Thursday 3 January 2019

Final comments on "Progress and Religion."

Some topics defined:
Religion is the root of all culture and civilization.
The religious impulse is situated within human nature, is the root of religion, and therefore of all culture and civilization.
The root of human life then is not science, economy or culture, but because man is the centre of the natural world, his root is relationship between human nature and God. In Christianity this impulse is revealed in a radical way; that neither power, nor science nor the natural rhythm, governs human life, but rather, that vital centre is the mystical union of man’s human faculties with the Son of God.
Dawson includes some discussion about Religious ideas, for instance Gnosticism, but ideas necessarily develop in the wake of those movements which the religious impulse create, and so would form the content of a separate study.
Science is an intellectual technique; a way by which we know natural reality. Ritual religion was the source of the first form of science. It developed through a seeking to know what governs all life; the divine principle, the Absolute, the Eternal Cycle, the supreme law of Being. Developing science was linked to astronomy.
This ancient outlook is again present in modern scientific determinism.
The ancient forms of science, held no clues to the notion of progress – the idea the people and things could develop. This was because the ancient mind looked at the Cosmos as a whole, whereas today, we look at the particular case. So, for the ancients change was an illusion, whilst for us it leads us into the notion of progress.
The way that science is related to the understanding of human progress is to do with either man’s dominance/control over the laws of nature, or his greater engagement with God.
Science cannot explain reality. On its own it is merely the measurement of the physical world. It needs to be directed by a purpose, eg humanitarianism, and it needs to be supported by morality. Then it can become a good science which genuinely benefits humanity.
Man has always observed that that created nature passes through a process. The ancients thought of this as an eternal cycle. Modern man calls this process evolution. The Gospel reveals that man is the centre of this process and that it can be either progressive or degenerative, depending on whether he acts in accordance with his nature or against it. In Christianity man has a renewed potential for progress.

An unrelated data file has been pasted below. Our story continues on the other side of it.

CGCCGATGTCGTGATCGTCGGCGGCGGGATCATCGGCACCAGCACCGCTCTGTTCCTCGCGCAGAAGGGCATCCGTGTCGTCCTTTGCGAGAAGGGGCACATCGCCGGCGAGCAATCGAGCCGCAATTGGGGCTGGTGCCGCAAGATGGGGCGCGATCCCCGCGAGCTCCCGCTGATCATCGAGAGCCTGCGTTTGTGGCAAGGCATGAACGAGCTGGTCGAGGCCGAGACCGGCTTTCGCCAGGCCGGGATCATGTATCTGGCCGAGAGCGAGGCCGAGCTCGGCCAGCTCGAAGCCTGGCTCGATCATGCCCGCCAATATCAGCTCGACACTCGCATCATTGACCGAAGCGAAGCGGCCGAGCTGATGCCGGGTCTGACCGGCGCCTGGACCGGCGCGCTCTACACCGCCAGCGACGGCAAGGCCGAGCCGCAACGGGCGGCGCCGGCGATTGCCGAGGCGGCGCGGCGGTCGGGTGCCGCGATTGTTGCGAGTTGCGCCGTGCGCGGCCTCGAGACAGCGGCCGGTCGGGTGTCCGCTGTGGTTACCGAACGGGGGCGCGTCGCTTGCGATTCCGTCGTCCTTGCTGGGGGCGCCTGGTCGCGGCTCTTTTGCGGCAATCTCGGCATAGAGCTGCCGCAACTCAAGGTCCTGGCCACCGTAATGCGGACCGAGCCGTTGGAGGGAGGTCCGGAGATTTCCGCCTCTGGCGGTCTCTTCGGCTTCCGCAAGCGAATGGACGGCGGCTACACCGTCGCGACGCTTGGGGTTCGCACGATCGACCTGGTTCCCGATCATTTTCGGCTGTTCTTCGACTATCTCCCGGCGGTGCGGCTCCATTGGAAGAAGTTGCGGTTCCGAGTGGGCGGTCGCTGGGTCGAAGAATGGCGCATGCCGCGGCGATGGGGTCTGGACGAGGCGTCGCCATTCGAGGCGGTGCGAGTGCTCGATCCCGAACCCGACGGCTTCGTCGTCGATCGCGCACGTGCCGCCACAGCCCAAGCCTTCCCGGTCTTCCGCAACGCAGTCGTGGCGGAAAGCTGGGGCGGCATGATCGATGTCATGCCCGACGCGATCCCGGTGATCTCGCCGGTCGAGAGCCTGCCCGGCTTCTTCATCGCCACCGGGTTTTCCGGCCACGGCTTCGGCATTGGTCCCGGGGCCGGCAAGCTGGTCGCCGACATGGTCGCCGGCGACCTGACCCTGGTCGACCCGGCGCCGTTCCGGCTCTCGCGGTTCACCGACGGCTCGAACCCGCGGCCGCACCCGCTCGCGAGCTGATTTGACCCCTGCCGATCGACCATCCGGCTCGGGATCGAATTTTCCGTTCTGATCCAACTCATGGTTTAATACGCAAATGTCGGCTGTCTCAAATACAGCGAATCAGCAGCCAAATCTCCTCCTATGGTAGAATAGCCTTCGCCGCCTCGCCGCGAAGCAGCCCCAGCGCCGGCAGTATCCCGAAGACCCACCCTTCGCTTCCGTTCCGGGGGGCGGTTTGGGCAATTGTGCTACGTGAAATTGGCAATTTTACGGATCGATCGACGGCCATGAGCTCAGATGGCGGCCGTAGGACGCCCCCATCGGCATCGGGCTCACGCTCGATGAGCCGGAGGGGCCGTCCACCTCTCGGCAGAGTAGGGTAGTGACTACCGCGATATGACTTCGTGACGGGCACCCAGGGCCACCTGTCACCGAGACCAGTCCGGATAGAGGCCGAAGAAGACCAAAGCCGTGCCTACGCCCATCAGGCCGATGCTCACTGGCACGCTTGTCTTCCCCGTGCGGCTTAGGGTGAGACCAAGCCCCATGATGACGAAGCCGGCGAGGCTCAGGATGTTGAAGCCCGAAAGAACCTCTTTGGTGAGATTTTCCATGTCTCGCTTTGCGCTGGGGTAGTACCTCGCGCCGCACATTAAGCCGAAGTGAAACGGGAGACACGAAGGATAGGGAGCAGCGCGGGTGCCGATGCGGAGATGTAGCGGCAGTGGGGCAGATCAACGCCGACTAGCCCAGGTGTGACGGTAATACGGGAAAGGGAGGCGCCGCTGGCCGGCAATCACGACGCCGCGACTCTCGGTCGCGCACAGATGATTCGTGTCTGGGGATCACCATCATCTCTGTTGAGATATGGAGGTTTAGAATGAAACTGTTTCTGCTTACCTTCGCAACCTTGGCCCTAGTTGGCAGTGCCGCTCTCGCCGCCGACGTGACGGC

Christianity is the source of modern science (the way in which a person, who is enlightened by the Gospel, knows reality) and Law.
Contemporary (secular outlook) science is the way in which a person, who is not enlightened by the Gospel, seeks to know reality, seeking a purely rational and empirical knowledge. This form of science developed as a consequence of the Reformation, which focussed men’s minds on what they do, rather than on who they were called to be. In contemporary science observation and experiment supplanted morality, and has led to the desire for success in whatever you seek.
The Church is a social and spiritual force for uniting people, based up the free adhesion of the individual.
The State is a political force for uniting people, based on material power.
Christianity is a radically new outlook which sees great value in humanity and in the natural world. Christianity is the source of modern science (the way in which a person, who is enlightened by the Gospel, knows reality) and Law.
Metaphysics, which has always been a part of man’s reflection, but which became a particular focus with the ancient Greek philosophers, concerns that which transcends change and limitation – what lies behind the things that we see. The ancients called this ‘Being’. Christian metaphysics ultimately calls ‘Being’ God, and involves the History of Salvation – the way that God has acted in history for man’s good. This involves a positive and Realistic outlook on the material order.